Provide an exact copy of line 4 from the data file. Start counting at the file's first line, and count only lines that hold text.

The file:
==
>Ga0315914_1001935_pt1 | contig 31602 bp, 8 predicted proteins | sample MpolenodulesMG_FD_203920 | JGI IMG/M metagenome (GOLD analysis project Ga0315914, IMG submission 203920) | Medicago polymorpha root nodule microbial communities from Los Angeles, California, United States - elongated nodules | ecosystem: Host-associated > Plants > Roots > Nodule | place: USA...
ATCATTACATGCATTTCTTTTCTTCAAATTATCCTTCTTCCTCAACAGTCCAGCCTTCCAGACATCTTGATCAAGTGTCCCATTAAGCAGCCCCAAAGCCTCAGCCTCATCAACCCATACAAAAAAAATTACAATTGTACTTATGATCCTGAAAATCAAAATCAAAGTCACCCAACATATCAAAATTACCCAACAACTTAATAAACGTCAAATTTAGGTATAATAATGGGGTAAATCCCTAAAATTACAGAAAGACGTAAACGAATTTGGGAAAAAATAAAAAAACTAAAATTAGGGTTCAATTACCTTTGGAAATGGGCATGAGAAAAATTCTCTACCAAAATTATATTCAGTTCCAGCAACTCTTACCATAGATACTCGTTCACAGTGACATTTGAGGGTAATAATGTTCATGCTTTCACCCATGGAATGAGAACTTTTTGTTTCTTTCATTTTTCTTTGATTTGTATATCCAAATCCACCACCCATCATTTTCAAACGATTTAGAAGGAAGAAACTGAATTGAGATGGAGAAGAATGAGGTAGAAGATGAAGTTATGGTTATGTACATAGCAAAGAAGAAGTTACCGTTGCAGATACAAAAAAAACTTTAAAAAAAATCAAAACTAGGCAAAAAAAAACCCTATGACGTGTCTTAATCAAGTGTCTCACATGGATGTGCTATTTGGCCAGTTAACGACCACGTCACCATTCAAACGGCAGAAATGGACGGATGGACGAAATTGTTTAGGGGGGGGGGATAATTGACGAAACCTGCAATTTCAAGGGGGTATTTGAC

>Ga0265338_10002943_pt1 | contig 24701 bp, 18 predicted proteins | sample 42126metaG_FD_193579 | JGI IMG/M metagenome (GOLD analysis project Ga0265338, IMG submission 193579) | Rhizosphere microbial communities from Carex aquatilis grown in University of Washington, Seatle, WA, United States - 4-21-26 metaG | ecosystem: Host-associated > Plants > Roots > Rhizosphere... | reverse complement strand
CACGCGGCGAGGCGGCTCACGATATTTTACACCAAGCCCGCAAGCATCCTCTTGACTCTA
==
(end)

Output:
CACGCGGCGAGGCGGCTCACGATATTTTACACCAAGCCCGCAAGCATCCTCTTGACTCTA